Transabdominal ultrasound is a simple, inexpensive, and

    THE AMERICAN JOURNAL OF GASTROENTEROLOGY Vol. 96, No. 9, 2001 2001 by Am. Coll. of Gastroenterology ISSN 0002-9270/01/$20.00Published by Elsevier Science Inc. PII S0002-9270(01)02661-2

  • highly sensitive procedure for evaluating the biliary tract(13). CT more accurately delineates the pancreas and mayalso help identify the cause, assess the severity, and detectcomplications of pancreatitis (14). Some recommend per-forming CT only when the first attack is severe, when thecourse is complicated, or in the elderly. Patients not scannedduring the first episode are generally scanned with theirsecond attack regardless of age or disease severity. How-ever, we believe that the yield is great enough to justify a CTin all patients during their first episode.

    The extent of evaluation required before conferring thediagnosis of IARP varies among studies (3, 15, 16). Thepurist would demand a complete and exhaustive workupbefore diagnosis. However, most use this diagnosis when amore limited evaluation, as detailed above, fails to reveal anetiology. A more extensive evaluation may include special-ized labs, ERCP, endoscopic ultrasound (EUS), and mag-netic resonance cholangiopancreatography (MRCP) (Table3). This additional workup usually leads to the diagnosis ofmicrolithiasis, SOD, or pancreas divisum (Fig. 1) (1, 2, 4).Other causes such as hereditary pancreatitis (17), cysticfibrosis (18), a choledochocele (19), annular pancreas (20),an anomalous pancreatobiliary junction (21), pancreatobili-ary tumors (22), and chronic pancreatitis (23) may be foundas well. When this more extensive evaluation fails to revealan etiology, then the diagnosis of true IARP (TIARP) maybe assigned. This article will focus on many of the disordersassociated with IARP and outline diagnostic and therapeuticoptions.


    Although technically different, the terms microlithiasis andbiliary sludge are often used interchangeably. Microlithiasisrefers to stones of 3 mm in diameter, whereas biliarysludge is a suspension of crystals, mucin, glycoproteins,cellular debris, and proteinaceous material (24). The crystalsare composed of calcium bilirubinate, calcium carbonate, orcholesterol monohydrate (5, 25). Microlithiasis is frequently

    Table 1. (continued)

    Pancreatitis-related complicationsFistula/ascitesPseudocystStoneStricture

    Primary sclerosing cholangitisRenal disease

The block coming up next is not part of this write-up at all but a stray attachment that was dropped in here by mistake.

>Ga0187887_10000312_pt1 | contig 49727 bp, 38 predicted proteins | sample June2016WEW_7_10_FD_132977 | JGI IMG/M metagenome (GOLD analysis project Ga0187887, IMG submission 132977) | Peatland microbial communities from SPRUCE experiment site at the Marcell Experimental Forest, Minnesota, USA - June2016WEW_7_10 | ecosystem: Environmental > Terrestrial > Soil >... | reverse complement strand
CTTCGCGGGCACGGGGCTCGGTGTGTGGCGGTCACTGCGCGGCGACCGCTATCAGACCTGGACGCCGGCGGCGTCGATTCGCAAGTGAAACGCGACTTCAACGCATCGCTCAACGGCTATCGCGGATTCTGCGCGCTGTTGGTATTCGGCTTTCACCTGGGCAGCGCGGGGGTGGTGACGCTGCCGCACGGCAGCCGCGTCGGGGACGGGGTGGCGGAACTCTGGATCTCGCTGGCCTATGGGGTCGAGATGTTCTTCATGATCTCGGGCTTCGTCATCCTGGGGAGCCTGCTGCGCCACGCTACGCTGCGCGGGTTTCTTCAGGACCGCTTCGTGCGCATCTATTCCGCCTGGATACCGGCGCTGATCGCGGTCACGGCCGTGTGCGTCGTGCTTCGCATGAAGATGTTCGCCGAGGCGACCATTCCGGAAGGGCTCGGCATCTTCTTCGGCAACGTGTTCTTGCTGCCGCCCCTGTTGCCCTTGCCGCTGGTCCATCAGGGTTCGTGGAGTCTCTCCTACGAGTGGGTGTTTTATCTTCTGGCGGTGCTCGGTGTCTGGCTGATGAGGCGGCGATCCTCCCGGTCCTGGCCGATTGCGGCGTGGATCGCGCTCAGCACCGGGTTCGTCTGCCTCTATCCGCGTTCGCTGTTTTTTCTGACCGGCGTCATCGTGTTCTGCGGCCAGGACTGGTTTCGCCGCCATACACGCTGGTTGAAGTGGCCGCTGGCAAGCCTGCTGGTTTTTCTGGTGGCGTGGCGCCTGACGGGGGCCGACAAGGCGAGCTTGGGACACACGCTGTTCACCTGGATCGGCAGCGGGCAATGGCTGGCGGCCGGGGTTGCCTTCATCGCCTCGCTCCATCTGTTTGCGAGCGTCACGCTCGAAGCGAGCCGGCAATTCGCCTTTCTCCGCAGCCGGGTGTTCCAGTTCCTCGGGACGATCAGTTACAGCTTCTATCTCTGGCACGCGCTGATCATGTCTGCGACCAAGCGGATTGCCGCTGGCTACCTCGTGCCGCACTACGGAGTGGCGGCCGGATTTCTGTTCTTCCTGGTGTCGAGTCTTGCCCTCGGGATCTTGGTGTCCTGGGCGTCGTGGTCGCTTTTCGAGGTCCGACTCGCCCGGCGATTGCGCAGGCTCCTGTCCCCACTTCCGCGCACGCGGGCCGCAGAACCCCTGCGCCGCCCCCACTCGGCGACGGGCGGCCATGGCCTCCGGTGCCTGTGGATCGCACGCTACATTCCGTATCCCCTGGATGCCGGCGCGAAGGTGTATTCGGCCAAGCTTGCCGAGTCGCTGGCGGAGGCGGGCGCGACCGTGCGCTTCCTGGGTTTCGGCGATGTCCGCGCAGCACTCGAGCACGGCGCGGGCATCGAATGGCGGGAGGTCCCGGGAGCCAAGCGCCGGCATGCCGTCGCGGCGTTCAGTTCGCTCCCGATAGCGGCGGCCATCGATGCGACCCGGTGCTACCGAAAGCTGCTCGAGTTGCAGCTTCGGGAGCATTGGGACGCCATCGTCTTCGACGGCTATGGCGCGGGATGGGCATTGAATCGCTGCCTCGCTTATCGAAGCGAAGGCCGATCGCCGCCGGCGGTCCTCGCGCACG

Chronic renal failureDialysis related

    Sphincter of Oddi dysfunctionToxin

    Organophosphate insecticidesScorpion bite


    Polyarteritis nodosaSystemic lupus erythematosus

    Table 1. Etiologies of Acute Recurrent Pancreatitis

    AlcoholBiliary calculous disease

    Macrolithiasis (bile duct stone)Microlithiasis (sludge)

    Biliary cystic diseaseCholedochal cystCholedochocele/duplication cyst

    Congenital anomalyAnnular pancreasAnomalous pancreatobiliary junctionPancreas divisum

    Duodenal obstructionAfferent limb obstructed (Billroth II)AtresiaCrohns diseaseDiverticulum

    DrugsAcetaminophenAzathioprineDidanosineErythromycinEstrogenFurosemideHistamine-2 receptor antagonistsMercaptopurineMethyldopaMetronidazoleNitrofurantoinNonsteroidal anti-inflammatory agentsPentamidineTetracyclineValproic acid

    Genetic-1-antitrypsin deficiencyCystic fibrosisHereditary pancreatitis


    BacterialCampylobacter jejuniLegionellaLeptospirosisMycobacterium avium complexMycobacterium tuberculosisMycoplasma

    Parasites/wormsAscaris lumbricoidesClonorchis sinensisCryptosporidiumMicrosporidium

    ViralCoxsackievirusCytomegalovirusEcho virusEpstein-Barr virusHepatitis (A, B, C) virusHIVMumps virusRubella virusVaricella virus



    2541AJG September, 2001 Idiopathic Acute Recurrent Pancreatitis

  • implicated as the cause of IARP. However, some believethat microlithiasis does not cause pancreatitis, but insteadindicates the prior presence of larger common bile ductstones that precipitated the pancreatitis. In fact, pancreatitismay induce sludge formation by diminishing gallbladdercontractility, thereby leading to some uncertainty regardingthe causal relationship between sludge and pancreatitis.Although some studies have detected microlithiasis in asfew as 7% of patients with IARP (1), others have foundevidence of microlithiasis in approximately two thirds ofpatients (5, 26).

    Microlithiasis may lead to pancreatitis through severalmechanisms. Small stones may transiently impact the pa-pilla leading to pancreatic duct obstruction and eventualpancreatitis (27). Repeated exposure to microlithiasis maylead to papillary stenosis and SOD, both of which areassociated with pancreatitis (28).

    The optimum method of d